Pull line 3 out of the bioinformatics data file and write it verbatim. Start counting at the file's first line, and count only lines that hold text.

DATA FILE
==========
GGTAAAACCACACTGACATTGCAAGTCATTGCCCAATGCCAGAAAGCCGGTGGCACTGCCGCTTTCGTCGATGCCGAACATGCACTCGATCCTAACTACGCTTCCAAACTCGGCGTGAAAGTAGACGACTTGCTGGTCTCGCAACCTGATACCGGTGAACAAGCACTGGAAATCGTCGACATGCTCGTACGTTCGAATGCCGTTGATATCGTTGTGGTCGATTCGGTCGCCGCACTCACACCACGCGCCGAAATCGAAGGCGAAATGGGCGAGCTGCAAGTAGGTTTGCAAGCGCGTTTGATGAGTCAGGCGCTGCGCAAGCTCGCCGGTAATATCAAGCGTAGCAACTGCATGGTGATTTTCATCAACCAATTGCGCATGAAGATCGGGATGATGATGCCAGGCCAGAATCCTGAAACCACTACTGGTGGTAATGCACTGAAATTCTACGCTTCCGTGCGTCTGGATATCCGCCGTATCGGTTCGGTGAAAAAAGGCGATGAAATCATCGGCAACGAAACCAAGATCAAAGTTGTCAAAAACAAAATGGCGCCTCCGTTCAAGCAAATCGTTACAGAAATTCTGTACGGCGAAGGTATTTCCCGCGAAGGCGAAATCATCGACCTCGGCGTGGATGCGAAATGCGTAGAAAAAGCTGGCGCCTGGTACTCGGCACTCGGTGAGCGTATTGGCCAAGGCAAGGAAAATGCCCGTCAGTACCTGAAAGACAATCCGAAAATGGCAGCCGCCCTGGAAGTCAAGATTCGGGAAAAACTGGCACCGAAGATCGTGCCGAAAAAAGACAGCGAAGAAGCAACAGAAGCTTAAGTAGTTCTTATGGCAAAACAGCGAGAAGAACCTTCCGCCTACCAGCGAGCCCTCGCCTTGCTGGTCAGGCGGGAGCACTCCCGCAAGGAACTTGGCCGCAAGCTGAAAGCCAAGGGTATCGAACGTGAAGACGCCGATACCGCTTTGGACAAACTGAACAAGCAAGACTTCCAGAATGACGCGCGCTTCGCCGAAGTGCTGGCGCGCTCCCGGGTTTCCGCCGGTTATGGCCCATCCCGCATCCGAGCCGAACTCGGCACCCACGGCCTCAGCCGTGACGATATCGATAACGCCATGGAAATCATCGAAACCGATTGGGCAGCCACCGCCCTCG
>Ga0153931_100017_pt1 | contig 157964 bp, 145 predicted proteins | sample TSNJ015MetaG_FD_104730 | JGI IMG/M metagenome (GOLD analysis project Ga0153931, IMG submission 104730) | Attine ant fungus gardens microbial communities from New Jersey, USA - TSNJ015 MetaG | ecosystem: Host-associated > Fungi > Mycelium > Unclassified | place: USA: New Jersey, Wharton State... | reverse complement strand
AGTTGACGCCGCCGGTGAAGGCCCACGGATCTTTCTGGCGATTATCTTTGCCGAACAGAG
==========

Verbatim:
AGTTGACGCCGCCGGTGAAGGCCCACGGATCTTTCTGGCGATTATCTTTGCCGAACAGAG